Student Financial Health and Student Loans
The Commissioner fielded many questions stemming from concerns about student loans and debt. He emphasized the importance of students beginning their financial lives with a good future ahead and noted he intends to work with the Department of Treasury to monitor the relevant markets and report to Congress their findings. He also noted that if confirmed, he would have the CFPB monitor financial products sold to students on campus. Additionally, Chopra suggested that the CFPB would take a close look at student loan servicing and warned that “some of the same issues we saw in the mortgage servicing market were creeping into the student loan servicing market years ago.” Chopra remarked that the CFPB would need to work with the Department of Education and state attorneys general to ensure that student loan repayments would all happen lawfully so that “we can avoid an avalanche of defaults.”
Chopra also suggested that the Bureau would be active in evaluating systemic impacts on people of color in the student loan market, an experience he characterized as a “double whammy” as they borrow more and then ultimately face a wage gap once they enter the job market. Chopra noted that the CFPB already has authority to supervise and enforce against debt collectors and student lenders under the existing law.
Senator Tester inquired about Chopra’s perspective on the CFPB’s rules related to qualified mortgage (QM) loans. Chopra responded that he intends to work with the CFPB to ensure mortgage lending is safe and that people can build wealth, but may be open to the QM rules evolving over time. Once the moratoriums related to the global pandemic lift, Chopra voiced his concerns about an impending foreclosure crisis. When asked about the CFPB’s role in mitigating foreclosures, Chopra responded that it will be critical for the CFPB to monitor markets and enforce homeowner protections to prevent a “déjà vu” of the Great Recession.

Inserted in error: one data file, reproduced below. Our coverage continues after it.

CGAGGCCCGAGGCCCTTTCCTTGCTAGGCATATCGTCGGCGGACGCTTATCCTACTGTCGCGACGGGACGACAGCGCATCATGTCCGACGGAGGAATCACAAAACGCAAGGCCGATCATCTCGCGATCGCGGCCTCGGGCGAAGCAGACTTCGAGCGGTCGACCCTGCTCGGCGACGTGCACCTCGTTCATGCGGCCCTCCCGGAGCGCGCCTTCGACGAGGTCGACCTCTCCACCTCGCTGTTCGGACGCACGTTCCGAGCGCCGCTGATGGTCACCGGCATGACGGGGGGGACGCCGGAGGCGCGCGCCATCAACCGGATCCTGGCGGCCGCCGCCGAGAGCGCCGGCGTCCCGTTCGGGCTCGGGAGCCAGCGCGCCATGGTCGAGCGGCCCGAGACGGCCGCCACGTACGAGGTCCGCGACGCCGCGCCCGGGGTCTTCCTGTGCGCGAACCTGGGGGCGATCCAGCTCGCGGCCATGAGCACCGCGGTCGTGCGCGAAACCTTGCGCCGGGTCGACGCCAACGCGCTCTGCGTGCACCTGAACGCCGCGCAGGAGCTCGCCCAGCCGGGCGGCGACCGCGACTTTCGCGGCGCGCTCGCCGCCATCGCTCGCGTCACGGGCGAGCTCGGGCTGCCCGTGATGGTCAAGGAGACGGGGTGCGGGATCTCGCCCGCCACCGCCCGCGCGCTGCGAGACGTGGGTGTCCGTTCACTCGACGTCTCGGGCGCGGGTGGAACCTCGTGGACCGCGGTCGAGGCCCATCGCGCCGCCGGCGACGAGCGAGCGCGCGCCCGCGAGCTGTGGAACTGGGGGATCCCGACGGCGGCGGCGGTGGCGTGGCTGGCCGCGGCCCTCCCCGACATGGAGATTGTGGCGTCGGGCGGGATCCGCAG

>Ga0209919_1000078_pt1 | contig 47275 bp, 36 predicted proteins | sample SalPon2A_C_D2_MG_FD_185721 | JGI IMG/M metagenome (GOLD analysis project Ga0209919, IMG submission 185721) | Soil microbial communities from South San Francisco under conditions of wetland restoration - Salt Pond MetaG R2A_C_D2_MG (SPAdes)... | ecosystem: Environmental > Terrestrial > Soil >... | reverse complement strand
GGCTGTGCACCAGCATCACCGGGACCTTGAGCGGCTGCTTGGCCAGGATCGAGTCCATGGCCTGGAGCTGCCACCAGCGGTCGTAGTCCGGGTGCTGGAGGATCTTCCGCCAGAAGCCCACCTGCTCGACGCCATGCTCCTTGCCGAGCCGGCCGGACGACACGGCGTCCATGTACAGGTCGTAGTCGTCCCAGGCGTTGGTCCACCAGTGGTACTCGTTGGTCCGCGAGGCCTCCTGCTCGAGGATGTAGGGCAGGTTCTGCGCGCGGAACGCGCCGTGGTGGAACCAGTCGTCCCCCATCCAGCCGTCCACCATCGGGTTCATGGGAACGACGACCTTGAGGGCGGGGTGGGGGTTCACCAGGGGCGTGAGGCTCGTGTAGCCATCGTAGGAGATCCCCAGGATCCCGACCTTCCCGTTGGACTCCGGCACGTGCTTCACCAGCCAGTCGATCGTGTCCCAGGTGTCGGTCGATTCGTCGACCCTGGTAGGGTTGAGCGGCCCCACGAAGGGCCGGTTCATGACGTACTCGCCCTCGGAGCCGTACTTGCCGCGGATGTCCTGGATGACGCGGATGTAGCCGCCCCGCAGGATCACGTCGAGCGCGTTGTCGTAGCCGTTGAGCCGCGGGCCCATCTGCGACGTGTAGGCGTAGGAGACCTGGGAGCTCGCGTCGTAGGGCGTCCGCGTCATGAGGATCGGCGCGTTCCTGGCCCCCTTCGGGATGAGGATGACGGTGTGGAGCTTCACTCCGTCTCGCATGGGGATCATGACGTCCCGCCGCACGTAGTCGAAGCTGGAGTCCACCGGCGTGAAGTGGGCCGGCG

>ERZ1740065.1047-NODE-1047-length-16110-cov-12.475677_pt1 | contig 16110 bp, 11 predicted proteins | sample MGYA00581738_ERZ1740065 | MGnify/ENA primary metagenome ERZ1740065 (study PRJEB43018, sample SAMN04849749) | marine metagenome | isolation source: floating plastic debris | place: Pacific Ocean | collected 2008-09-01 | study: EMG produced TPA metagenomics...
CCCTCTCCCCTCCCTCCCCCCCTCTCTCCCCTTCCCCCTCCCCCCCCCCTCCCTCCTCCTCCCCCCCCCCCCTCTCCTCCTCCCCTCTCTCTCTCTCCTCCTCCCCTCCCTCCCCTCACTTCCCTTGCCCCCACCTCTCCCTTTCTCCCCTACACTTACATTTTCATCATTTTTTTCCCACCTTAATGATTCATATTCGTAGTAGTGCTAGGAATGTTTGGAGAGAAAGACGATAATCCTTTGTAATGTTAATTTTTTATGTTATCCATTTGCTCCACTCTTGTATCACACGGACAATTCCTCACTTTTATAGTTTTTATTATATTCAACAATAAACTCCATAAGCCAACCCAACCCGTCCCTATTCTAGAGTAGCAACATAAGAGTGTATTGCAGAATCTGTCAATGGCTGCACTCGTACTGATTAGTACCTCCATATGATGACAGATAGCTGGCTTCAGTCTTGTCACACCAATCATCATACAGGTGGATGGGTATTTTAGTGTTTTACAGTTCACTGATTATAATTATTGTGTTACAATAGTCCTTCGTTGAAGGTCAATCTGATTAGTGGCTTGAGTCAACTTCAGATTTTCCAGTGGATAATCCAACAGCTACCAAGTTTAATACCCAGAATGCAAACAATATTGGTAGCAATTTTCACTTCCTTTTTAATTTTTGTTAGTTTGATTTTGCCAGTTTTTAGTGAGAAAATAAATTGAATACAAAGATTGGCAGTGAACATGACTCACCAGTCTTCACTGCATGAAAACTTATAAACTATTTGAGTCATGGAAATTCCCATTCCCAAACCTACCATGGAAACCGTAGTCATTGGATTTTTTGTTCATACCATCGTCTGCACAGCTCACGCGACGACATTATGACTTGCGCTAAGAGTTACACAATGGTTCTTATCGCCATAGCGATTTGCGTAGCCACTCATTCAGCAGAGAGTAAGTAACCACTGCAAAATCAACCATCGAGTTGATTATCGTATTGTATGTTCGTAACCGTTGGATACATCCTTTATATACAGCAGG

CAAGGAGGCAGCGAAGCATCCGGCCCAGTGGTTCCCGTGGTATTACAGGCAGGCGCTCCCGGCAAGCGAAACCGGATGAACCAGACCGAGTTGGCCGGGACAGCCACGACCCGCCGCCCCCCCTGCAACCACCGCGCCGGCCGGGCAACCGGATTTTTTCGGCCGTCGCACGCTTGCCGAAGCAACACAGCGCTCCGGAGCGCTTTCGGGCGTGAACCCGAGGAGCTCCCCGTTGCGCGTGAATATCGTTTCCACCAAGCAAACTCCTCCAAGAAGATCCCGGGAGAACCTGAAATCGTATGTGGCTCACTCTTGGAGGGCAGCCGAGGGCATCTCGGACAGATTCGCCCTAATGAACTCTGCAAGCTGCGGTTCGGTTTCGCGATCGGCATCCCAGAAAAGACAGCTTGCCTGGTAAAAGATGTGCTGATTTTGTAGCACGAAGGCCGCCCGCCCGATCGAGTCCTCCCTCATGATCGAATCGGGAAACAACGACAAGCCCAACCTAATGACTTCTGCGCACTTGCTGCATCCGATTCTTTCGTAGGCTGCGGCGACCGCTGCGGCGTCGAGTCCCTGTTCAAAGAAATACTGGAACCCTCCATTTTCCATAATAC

Interest Rate Regulation and Auto Loans
Chopra was asked if he acknowledged limitations on the Bureau’s authority, for example whether it could regulate interest rates. He said it did not. Another issue that came up was the 2017 Congressional rejection of the Bureau’s guidance against allegedly discriminatory auto loans. He answered that Congress had spoken, and he intended to follow its will. But he did not back down from vigorous enforcement of the Equal Credit Opportunity Act, which he said had been largely neglected by both the CFPB and the FTC in recent years.
Office of Servicemember Affairs (OSA)
Several members of the committee questioned Chopra about his commitment to OSA and ensuring that veterans, active members of the military, and their families are protected from financial abuses and deceptive acts, particularly as it relates to home ownership. Chopra raised concerns about VA home loans and credit reporting issues in particular, and stated that he would want to work closely with the Department of Justice to ensure that OSA leads with data and analysis to enforce relevant laws.
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In summary, the hearing delivered no obvious impediments to the progress of the nomination of Commissioner Rohit Chopra to head the CFPB. The Senate Banking Committee will be sending additional questions to him throughout the next week, and his answers will be due on March 8. We will continue to monitor Chopra’s nomination process and post more updates here.